How to tell if your baby isn’t sleeping enough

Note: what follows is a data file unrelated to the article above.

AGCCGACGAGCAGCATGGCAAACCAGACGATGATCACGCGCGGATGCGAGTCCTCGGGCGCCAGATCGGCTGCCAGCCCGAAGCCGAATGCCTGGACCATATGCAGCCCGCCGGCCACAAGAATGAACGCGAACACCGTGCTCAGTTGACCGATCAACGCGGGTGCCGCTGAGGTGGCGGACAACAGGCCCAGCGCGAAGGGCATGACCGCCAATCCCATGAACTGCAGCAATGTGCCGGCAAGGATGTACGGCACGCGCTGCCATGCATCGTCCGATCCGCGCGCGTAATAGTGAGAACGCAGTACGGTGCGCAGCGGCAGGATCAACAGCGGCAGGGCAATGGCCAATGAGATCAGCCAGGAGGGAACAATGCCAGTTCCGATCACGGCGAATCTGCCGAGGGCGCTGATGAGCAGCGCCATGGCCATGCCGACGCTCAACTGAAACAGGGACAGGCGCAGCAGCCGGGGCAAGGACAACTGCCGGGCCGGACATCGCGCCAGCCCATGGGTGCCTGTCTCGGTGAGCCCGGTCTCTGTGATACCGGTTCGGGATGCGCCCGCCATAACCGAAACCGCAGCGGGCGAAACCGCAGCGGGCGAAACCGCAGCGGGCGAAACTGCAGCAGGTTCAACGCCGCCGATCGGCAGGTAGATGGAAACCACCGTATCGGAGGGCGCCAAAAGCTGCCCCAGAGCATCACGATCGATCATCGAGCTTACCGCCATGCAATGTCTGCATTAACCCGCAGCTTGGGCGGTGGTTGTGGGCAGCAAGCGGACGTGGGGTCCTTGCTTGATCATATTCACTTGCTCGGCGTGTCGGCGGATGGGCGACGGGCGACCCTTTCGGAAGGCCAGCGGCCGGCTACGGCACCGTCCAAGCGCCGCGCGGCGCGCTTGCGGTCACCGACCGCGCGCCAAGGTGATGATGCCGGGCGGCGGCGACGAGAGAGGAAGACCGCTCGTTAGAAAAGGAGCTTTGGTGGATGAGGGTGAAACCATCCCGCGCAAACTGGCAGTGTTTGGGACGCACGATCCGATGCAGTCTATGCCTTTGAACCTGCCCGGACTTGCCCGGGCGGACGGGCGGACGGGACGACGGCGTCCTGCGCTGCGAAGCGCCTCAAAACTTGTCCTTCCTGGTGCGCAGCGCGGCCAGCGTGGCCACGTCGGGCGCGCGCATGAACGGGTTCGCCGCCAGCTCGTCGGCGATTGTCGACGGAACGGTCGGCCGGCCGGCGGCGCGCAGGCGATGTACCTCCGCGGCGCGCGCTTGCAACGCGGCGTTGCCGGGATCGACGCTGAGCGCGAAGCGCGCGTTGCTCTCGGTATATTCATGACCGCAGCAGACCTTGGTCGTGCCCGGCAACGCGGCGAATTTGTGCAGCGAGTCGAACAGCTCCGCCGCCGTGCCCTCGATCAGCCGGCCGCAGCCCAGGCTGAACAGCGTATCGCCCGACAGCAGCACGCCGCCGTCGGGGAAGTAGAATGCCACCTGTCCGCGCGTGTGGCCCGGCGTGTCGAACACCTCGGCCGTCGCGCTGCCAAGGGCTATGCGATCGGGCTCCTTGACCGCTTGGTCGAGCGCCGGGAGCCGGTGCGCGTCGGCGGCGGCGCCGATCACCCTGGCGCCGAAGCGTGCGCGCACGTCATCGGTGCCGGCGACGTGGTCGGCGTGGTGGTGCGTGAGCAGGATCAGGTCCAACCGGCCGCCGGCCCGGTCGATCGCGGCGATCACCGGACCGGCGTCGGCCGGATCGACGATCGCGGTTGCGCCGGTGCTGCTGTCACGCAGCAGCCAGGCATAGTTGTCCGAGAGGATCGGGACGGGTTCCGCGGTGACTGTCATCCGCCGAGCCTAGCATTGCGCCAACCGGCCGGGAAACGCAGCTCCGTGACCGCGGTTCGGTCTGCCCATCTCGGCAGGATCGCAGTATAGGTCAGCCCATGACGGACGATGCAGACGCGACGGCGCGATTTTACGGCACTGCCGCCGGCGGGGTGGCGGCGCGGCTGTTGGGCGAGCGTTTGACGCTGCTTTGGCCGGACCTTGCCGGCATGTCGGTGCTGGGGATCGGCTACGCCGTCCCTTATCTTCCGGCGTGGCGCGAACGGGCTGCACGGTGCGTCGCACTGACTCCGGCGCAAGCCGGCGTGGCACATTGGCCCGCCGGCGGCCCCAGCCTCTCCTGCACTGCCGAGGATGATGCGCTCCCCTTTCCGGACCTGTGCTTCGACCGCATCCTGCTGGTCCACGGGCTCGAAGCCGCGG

Is there such a thing as “baby sleep deprivation”? How do we know if a baby is getting enough sleep? Here are the signs of sleep insufficiency, and the reasons we should care. When parents struggle with cranky, tired infants, it’s natural to wonder about chronic sleep loss. What does the research tell us? It’s clear that babies can cause sleep deprivation in others. But whether or not babies themselves suffer from sleeplessness is less clear. In my search for published studies about infants with insomnia, I’ve come up with almost nothing. Researchers acknowledge all sorts of infant sleep problems, including difficulty settling, too-frequent night wakings, sleep-disordered breathing, and medical conditions that can interfere with sleep, like GERD. Researchers also recognize the existence of something called “behavioral insomnia” in young children. But — to date — I haven’t found any scientific descriptions of chronic sleep restriction in babies. Maybe that’s a good thing — a sign that sleeplessness in babies is very rare. Babies may be able to regulate their own sleep needs very well, even amid the hustle and bustle of daily life. Still, you may have questions. How much sleep does your baby need? How can you tell if your baby isn’t getting enough sleep? Does chronic sleep loss during infancy have any long-term effects? What can we do to help babies sleep better? Here I review what the available evidence tells us. How much sleep does a baby really need? As I note elsewhere, the American Academy of Sleep Medicine (AASM) offers guidelines for infant sleep, but they are very broad. For example, they recommend that babies between the ages of 4 and 12 months sleep for a total of 12-16 hours over a 24-hour period. For babies between 12 and 24 months, the recommended range is 11-14 hours. Does this mean that your baby is getting enough sleep as long as your baby’s daily total falls into the specified range? No. Babies are individuals, with different personal needs. For example, an infant might sleep more than the recommended minimum, and nevertheless fail to get sufficient sleep for his or her optimal functioning. It’s also possible that some babies — like some adults — can flourish on somewhat less sleep. Around the world, many babies aren’t meeting the AASM’s recommendations (e.g., Paavonen et al 2020; Tham et al 2021), and we can’t assume that all of them are harmed as a result. In Singapore, babies who slept just 11.5 hours throughout the first 12 months experienced cognitive outcomes similar to babies who slept 12 hours or more (Cai et al 2023; Tham et al 2023). So there isn’t any single, magical number that represents the right amount of sleep for every child. My Parenting Science article about the normal range of sleep times in infants can help you figure out if your baby sleeps for an unusually short (or long) duration. But if you’re trying to understand your child’s personal sleep requirements, it’s important to pay attention to your child’s overall well-being. So how can you tell if a baby isn’t getting enough sleep? Pediatricians and experienced parents have noted these signs of “over-tiredness” in the very young: A noted lack of interest in people and the environment A tendency to look away from stimulating things Hand-to-face gestures: Pulling ears, rubbing eyes Fluttering eyelids Yawning For older babies and toddlers, signs may also include: Becoming more accident-prone Becoming more “clingy” Becoming ever-more active as the night wears on I’ve also culled several markers of sleep deprivation from the scientific literature: Poor recovery from negative emotions Feeding troubles Being hard to awaken Having a lower threshold for pain Let’s take these up in detail. Baby sleep deprivation is associated with poor recovery from negative emotions I’m sure you’ve experienced it yourself: Running short on sleep makes it harder to bounce back from negative emotions. We become moodier and more impulsive when we’re sleep-deprived. We have more trouble interpreting the emotions of others, and we’re more likely to perceive neutral stimuli as threatening (Ben Simon et al 2020). These difficulties have been documented in preschoolers as well as adults (Lassonde et al 2016; Berger et al 2012). But what about babies? They, too seem to be affected. In an experimental study, researchers deliberately disrupted the sleep of 14-month-old babies during a single laboratory “sleepover.” The following day, these babies showed poorer “emotional regulation,” i.e., they had difficulty recovering from negative emotions (Montgomery-Downs and Gozal 2006). Infant sleep problems are linked with feeding difficulties Researchers studying over 600 American babies, aged 6-36 months, found that babies with feeding difficulties (e.g., refusing to eat) fell asleep later at night and slept for shorter intervals. They were also more likely be diagnosed with “behavioral insomnia” (Tauman et al 2011). Does a lack of sleep cause feeding problems? Do feeding problems cause sleep loss? Or do these troubles go together for some other reason? We can’t know the answer from this study. It reports correlations only. But in a follow-up study, researchers found that both types of trouble tend to make parents feel more distressed (Golik et al 2013), and parental distress can fuel sleep problems. Sleep-deprived babies have more difficulty awakening Researchers have long noted the tendency in adults: When sleep-restricted or sleep-deprived people are finally given the opportunity to snooze, they spend proportionally more of their sleep-time in deep, “slow-wave” sleep (Elmenhorst et al 2008) — a state that is characterized by fewer arousals and greater difficultly awakening. Does the same pattern occur in babies? There’s some reason to think so. For instance, in an experiment on 8-week-old infants, researchers subjected babies to brief episodes of sleep deprivation, and then attempted to awaken them with blasts of white noise. Compared to their responses during a (non-sleep-deprived) control condition, the babies required louder noises before awakening (Franco et al 2004). And an earlier study of three-month-old infants yielded similar results (Thomas et al 1996). This might sound nice if you like the idea of a peaceful nap. But, as I explain elsewhere, it’s better if babies are more easily aroused from sleep because this means they will be less likely to sleep through a medical emergency. With this in mind, it’s concerning that babies subjected to short-term sleep deprivation may experience more sleep-disordered breathing, including obstructive sleep apnea (Canet et al 1985). Obstructive sleep apnea has been linked with a variety of health problems (Jennum et al 2013), and an increased risk of SIDS. Sleep restriction may make babies more sensitive to pain Controlled experiments confirm that chronic sleep restriction can lower our thresholds for pain. For example, an experiment on young adults found that people became more sensitive to painful stimuli after spending three weeks on a sleep-restricted schedule. These study volunteers — who were permitted to sleep only 4 hours on weekdays — also reported more frequent, spontaneous aches and pains, including headaches, back pain, and muscle aches (Simpson et al 2019). Do sleep-deprived babies experience similar effects? I don’t believe anybody has ever tested this on human infants (and perhaps they never will, given the obvious ethical considerations). However, an experiment on infant mice is concerning. When the mice were newborns, researchers restricted their total sleep by two hours each day. The treatment lasted for 10 days, after which the mice were free to sleep normally. Later — when the mice where adolescents — researchers tested their responses to pain by placing them on a hot plate. Compared to peers in a control group, the mice who’d experienced infant sleep restriction exhibited a lower tolerance for pain. Their threshold for heat pain was almost 25% lower (Araujo et al 2018). What does this mean? Mice aren’t humans, and it’s good to know that the increased sensitivity to pain wore off by the time the mice were adults. But, in combination with the research on human adults, this study lends weight to the idea that infant sleep loss might make babies more vulnerable to pain.